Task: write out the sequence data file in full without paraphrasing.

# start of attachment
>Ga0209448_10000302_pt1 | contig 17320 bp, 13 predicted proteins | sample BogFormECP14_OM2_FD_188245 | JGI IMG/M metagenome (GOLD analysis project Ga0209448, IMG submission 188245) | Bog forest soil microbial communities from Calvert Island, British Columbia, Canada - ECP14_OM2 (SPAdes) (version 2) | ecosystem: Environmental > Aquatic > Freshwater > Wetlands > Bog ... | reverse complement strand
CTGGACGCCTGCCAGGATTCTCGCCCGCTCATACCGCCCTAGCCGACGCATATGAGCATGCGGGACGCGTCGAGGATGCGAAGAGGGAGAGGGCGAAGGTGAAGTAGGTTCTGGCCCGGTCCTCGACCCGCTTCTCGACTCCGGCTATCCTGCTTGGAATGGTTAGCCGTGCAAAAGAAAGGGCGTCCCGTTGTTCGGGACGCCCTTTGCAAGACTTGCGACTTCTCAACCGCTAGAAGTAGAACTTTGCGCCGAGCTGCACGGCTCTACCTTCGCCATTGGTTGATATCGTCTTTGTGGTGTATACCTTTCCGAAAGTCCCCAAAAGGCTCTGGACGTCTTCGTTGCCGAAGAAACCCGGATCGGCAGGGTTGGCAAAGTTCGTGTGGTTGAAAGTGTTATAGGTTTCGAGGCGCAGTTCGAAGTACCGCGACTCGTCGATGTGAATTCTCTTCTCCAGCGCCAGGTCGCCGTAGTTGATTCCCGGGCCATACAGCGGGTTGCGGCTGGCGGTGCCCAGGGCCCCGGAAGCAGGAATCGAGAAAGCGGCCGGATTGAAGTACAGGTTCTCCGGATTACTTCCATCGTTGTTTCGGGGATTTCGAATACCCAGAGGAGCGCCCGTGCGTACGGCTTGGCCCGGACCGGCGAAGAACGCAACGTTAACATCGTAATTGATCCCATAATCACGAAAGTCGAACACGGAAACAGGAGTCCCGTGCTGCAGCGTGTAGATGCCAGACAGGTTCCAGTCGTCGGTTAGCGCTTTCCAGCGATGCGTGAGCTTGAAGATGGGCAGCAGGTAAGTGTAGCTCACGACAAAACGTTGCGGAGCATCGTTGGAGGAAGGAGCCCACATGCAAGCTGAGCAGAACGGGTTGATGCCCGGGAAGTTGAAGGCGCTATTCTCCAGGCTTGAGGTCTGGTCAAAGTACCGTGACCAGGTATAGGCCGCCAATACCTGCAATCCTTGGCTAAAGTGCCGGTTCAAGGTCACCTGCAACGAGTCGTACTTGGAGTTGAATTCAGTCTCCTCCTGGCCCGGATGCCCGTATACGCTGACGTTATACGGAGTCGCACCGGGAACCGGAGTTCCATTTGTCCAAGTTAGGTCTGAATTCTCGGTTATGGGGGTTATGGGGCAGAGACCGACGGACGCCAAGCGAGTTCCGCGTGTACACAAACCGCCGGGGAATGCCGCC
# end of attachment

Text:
>Ga0209448_10000302_pt1 | contig 17320 bp, 13 predicted proteins | sample BogFormECP14_OM2_FD_188245 | JGI IMG/M metagenome (GOLD analysis project Ga0209448, IMG submission 188245) | Bog forest soil microbial communities from Calvert Island, British Columbia, Canada - ECP14_OM2 (SPAdes) (version 2) | ecosystem: Environmental > Aquatic > Freshwater > Wetlands > Bog ... | reverse complement strand
CTGGACGCCTGCCAGGATTCTCGCCCGCTCATACCGCCCTAGCCGACGCATATGAGCATGCGGGACGCGTCGAGGATGCGAAGAGGGAGAGGGCGAAGGTGAAGTAGGTTCTGGCCCGGTCCTCGACCCGCTTCTCGACTCCGGCTATCCTGCTTGGAATGGTTAGCCGTGCAAAAGAAAGGGCGTCCCGTTGTTCGGGACGCCCTTTGCAAGACTTGCGACTTCTCAACCGCTAGAAGTAGAACTTTGCGCCGAGCTGCACGGCTCTACCTTCGCCATTGGTTGATATCGTCTTTGTGGTGTATACCTTTCCGAAAGTCCCCAAAAGGCTCTGGACGTCTTCGTTGCCGAAGAAACCCGGATCGGCAGGGTTGGCAAAGTTCGTGTGGTTGAAAGTGTTATAGGTTTCGAGGCGCAGTTCGAAGTACCGCGACTCGTCGATGTGAATTCTCTTCTCCAGCGCCAGGTCGCCGTAGTTGATTCCCGGGCCATACAGCGGGTTGCGGCTGGCGGTGCCCAGGGCCCCGGAAGCAGGAATCGAGAAAGCGGCCGGATTGAAGTACAGGTTCTCCGGATTACTTCCATCGTTGTTTCGGGGATTTCGAATACCCAGAGGAGCGCCCGTGCGTACGGCTTGGCCCGGACCGGCGAAGAACGCAACGTTAACATCGTAATTGATCCCATAATCACGAAAGTCGAACACGGAAACAGGAGTCCCGTGCTGCAGCGTGTAGATGCCAGACAGGTTCCAGTCGTCGGTTAGCGCTTTCCAGCGATGCGTGAGCTTGAAGATGGGCAGCAGGTAAGTGTAGCTCACGACAAAACGTTGCGGAGCATCGTTGGAGGAAGGAGCCCACATGCAAGCTGAGCAGAACGGGTTGATGCCCGGGAAGTTGAAGGCGCTATTCTCCAGGCTTGAGGTCTGGTCAAAGTACCGTGACCAGGTATAGGCCGCCAATACCTGCAATCCTTGGCTAAAGTGCCGGTTCAAGGTCACCTGCAACGAGTCGTACTTGGAGTTGAATTCAGTCTCCTCCTGGCCCGGATGCCCGTATACGCTGACGTTATACGGAGTCGCACCGGGAACCGGAGTTCCATTTGTCCAAGTTAGGTCTGAATTCTCGGTTATGGGGGTTATGGGGCAGAGACCGACGGACGCCAAGCGAGTTCCGCGTGTACACAAACCGCCGGGGAATGCCGCC